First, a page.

San Diego has great year round angling, even during mid-winter, and San Diego bay is perhaps the most consistent local winter fishery. Except for when storms are passing through, winter breezes are often less than summer winds. When the ocean has six to twelve foot swells as has been the case over the last couple of weeks, the bay remains comparatively calm.
Numerous species are available year round: recent catches include the ubiquitous spotted bay bass along with yellowfin croaker, bonefish, shortfin corvina, queenfish, jack smelt, halibut, mackerel, barred sand bass, black croaker, spotfin croaker. The spotted bay bass, AKA “spotty” is by far the most comment catch, but if you find yourself in the right place at the right time the other species will eat your fly.
In many ways, the winter fishing on the bay is pretty much the same as the summer fishing except you may have an extra layer or two of clothing in the morning and a thermos of coffee, tea, or hot chocolate along for a quick warm up. The outer layers of clothing are often off and into the gear bag by mid-morning. Recent December and January weeks have seen morning sun rise air temperatures ranging from 40 to 55 degrees Fahrenheit and mid-day temps of 55 to 75.
The Stroud Tackle staff prefers 5 to 8 wt rods for our winter bay fishing, matched with lines to cover from the near surface down to about 20 feet deep. If you are getting started or only want to have a single rod, a 7wt is a good all round rod, not only of the bays, but the surf and local lakes. Many anglers fish the local bays and surf with 6wt rods and a few of us use a 5wt. An intermediate sinking line (sinks at 1-2 inches per second) and a line that sinks about 4 to 5 inches per second will cover most situations. Something that sinks at 6 to 7 inches per second or faster will be useful if trying to fish the deeper channels. Faster sinking lines can also be useful when fishing during the winter king tides and their increased current speeds over areas that would normally be shallower during average tides.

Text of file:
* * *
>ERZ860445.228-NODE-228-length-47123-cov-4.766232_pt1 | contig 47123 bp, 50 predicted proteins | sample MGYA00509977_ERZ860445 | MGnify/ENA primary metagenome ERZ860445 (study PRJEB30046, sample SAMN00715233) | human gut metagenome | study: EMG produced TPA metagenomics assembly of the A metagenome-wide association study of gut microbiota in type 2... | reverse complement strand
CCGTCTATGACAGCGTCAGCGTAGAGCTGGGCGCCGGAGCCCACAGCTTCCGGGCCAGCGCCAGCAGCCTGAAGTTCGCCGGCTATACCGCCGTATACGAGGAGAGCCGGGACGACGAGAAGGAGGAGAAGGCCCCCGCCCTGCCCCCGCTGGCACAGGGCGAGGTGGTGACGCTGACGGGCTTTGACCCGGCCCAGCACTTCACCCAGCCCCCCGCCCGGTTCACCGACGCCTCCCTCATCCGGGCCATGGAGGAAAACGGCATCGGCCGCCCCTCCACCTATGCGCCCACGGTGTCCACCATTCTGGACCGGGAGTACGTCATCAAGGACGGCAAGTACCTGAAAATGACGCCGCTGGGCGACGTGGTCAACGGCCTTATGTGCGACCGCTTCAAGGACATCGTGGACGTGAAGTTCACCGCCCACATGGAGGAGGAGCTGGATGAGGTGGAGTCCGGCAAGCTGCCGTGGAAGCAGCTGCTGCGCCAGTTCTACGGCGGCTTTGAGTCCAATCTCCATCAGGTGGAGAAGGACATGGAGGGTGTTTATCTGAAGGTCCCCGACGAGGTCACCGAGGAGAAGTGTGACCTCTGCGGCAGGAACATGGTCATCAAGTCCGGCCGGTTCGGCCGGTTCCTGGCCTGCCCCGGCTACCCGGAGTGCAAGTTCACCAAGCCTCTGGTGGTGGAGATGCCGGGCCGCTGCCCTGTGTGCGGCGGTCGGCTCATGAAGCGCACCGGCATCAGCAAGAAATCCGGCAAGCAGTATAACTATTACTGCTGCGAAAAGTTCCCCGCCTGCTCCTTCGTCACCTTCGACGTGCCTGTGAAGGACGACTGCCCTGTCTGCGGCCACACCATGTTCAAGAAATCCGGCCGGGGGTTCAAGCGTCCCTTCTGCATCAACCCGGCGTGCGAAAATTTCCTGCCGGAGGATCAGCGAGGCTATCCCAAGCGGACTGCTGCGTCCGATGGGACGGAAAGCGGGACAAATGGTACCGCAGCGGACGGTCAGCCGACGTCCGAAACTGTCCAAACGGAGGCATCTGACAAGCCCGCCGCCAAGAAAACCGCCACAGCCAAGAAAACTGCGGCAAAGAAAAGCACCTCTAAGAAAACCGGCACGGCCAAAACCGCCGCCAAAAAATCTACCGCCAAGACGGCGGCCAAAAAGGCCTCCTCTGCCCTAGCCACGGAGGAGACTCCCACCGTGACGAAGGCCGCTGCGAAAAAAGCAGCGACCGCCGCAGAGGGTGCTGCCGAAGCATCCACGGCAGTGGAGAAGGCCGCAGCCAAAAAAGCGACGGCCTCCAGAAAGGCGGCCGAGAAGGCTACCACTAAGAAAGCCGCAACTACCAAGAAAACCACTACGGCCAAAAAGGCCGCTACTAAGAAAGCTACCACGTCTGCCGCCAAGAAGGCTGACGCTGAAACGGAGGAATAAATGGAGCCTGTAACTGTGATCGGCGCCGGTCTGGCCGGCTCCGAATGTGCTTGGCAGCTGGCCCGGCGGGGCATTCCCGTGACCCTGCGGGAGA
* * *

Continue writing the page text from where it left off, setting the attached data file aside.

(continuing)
We like the Rio Mainstream Intermediate line or Rio Outbound Short Intermediate line for the near surface work down to depths of four to eight feet depending on current speeds. The Rio Avid Trout 24 ft sink tip is a great option for the six to 15 foot depths and the Rio Striper lines for depths of 8 to 20 feet. For the deepest presentations, or even shallower presentations in fast currents we recommend the Rio InTouch Level T 30 foot shooting head in the T-8 density matched with a Rio SlickShooter 25lb shooting line. The 30ft T-8 head can be used with 6, 7 or 8wt rods. We are a Rio Products dealer, but Scientific Anglers, AirFlo, Cortland, Orvis, and others have similar lines which will do the job. We tend to use level leaders of 5 or 6 feet made from 8, 10, or 12 lb nylon copolymer monofilament on the faster sinking lines and a 7 1/2 foot tapered leader with the intermediate lines.
Fly choice can be simple. A size 6 or 4 chartreuse over white Clouser Deep Minnow will catch everything in the bay. Of course plenty of other flies work well. One favorite in calm conditions in shallow water is a merkin style fly fished slowly over eel grass beds with an intermediate line.
San Diego Bay has very little shore access that is conducive to fly fishing. A boat provides the widest access and kayaks are nearly as good much of the time. Areas near National City’s Pepper Park, and Coronado’s Glorietta Bay and Tidelands Park area can be worked with pontoon boats. The two Coronado areas can also be worked safely with float tubes if you stay near shore. There are guides who operate trips on San Diego bay that provide an option for an out of towner looking for a day on the water or a local looking for an introduction into the bay game. We list some recommended guides elsewhere on this website.